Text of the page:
Phase I Site Assessment
As the name suggests, a Phase I Environmental Site Assessment is a preliminary report that aims to uncover the presence (past or present) of any potentially dangerous contaminants in a property. These contaminants are referred to as recognized environmental conditions (RECs).
A Phase I ESA is undertaken by a licensed environmental professional or an environmental engineering company and should follow federal regulatory guidelines. The methods and tools that this third party will use should comply with the American Society for Testing and Materials (ASTM) standards for environmental inspections, particularly ASTM E1527-21.
Broadly speaking, this environmental professional reviews databases, records, photographs, and city and county directories, as well as a visual reconnaissance of the property and its surroundings. They may also interview residents of the adjoining properties and examine their medical records, if necessary.
When a Phase I Site Assessment report implies a high likelihood of contamination, a lender may order the second phase of the site assessment.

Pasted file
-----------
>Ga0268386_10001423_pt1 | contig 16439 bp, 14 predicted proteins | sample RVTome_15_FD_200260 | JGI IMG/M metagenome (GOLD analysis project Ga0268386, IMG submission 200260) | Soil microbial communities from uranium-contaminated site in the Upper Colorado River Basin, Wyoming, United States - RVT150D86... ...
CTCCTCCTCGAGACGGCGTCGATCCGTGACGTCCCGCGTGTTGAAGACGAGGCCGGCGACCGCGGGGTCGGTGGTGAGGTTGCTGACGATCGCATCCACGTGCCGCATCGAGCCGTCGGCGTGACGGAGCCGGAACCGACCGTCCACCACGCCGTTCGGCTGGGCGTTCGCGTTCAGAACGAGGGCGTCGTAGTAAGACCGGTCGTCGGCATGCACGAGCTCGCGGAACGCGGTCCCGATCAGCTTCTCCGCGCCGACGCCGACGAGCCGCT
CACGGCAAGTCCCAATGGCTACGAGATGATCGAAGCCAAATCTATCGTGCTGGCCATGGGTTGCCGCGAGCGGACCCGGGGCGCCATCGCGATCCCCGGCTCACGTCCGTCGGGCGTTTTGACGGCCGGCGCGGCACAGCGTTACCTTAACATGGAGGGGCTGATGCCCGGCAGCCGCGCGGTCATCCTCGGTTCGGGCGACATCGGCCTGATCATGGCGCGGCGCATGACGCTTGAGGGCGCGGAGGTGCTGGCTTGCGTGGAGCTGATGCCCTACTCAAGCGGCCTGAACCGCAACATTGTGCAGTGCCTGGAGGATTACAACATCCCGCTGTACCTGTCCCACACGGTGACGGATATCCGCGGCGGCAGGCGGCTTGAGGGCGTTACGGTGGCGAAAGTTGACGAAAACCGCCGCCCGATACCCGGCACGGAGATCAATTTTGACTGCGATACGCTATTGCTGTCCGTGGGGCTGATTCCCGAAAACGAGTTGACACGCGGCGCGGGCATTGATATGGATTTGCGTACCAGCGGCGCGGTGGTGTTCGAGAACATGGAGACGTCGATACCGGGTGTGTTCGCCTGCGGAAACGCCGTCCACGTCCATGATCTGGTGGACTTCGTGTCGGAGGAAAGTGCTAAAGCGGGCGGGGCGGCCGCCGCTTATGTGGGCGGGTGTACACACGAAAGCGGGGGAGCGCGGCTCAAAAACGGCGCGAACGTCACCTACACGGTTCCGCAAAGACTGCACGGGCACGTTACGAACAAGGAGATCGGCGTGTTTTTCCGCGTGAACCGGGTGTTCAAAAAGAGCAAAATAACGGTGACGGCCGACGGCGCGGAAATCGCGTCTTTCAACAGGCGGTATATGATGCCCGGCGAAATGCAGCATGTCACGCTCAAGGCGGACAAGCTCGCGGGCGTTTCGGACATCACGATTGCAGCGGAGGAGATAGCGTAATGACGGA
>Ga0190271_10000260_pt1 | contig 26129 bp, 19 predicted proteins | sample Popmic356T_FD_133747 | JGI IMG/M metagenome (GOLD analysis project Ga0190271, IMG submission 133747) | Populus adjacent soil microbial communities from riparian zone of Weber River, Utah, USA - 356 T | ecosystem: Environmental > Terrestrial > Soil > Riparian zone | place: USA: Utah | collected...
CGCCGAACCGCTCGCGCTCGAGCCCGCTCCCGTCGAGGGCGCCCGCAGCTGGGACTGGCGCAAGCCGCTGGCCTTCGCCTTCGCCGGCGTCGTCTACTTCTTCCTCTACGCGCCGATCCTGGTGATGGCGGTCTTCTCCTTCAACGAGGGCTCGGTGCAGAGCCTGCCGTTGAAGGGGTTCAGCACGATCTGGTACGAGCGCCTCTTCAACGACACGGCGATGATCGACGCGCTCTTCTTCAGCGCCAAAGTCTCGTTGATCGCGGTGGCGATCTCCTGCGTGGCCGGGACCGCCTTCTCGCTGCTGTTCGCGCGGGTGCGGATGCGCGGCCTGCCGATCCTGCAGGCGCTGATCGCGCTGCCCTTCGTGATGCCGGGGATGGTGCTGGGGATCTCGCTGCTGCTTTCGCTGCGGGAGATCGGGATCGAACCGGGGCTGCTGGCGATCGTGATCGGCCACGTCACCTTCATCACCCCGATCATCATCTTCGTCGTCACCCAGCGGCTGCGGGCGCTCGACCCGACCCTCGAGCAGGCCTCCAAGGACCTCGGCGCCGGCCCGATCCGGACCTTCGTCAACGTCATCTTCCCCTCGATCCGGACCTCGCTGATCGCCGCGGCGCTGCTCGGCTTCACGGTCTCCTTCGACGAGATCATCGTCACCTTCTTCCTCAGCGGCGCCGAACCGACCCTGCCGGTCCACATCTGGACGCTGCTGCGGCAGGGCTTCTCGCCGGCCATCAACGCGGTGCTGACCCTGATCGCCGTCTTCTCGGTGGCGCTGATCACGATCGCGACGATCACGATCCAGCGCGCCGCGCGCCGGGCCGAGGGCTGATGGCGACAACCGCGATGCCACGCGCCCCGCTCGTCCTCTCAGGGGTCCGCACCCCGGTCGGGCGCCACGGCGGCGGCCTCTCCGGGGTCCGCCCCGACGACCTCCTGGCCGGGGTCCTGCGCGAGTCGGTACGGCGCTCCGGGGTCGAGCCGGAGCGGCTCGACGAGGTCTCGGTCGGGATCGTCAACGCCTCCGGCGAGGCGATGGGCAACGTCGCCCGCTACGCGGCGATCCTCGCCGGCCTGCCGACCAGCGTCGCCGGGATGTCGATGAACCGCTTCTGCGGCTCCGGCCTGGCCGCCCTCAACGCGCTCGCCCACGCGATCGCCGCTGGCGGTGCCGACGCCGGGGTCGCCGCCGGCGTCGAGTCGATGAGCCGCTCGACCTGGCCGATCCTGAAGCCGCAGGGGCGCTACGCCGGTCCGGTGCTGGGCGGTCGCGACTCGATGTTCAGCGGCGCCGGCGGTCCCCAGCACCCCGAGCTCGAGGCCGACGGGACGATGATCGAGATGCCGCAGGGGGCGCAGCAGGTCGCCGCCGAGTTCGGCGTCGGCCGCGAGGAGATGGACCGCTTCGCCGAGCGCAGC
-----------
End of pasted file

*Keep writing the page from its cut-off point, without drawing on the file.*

Phase II Site Assessment
A Phase II Site Assessment is the physical and in-depth inspection of the property to gain tangible and measurable evidence of the contaminants that are likely to be present.
It is usually triggered by the results of a Phase I ESA (if there is a distinct possibility of REC presence), but certain properties, such as gas stations, dry cleaners, or any site that stores hazardous chemicals, will automatically require a Phase II Site Assessment even without a Phase I.
While environmental firms may have different techniques for performing Phase II assessments, their practices should comply with ASTM standards, in particular ASTM E1903-19.
In general, the environmental firm will:
- Take samples of soil and water.
- Test these samples for contaminants, and cross-reference acceptable levels with local, state, and federal regulations.
- Inspect the local ecosystem of the site, flora, and fauna.
- Evaluate the interior and identify the presence of lead, radon, or mold (if there is a structure erected on the site).
- Identify wetlands and nearby flood zones.
Phase III Site Assessment
A Phase III Site Assessment is, like Phase II is from Phase I, dependent on the results of Phase II.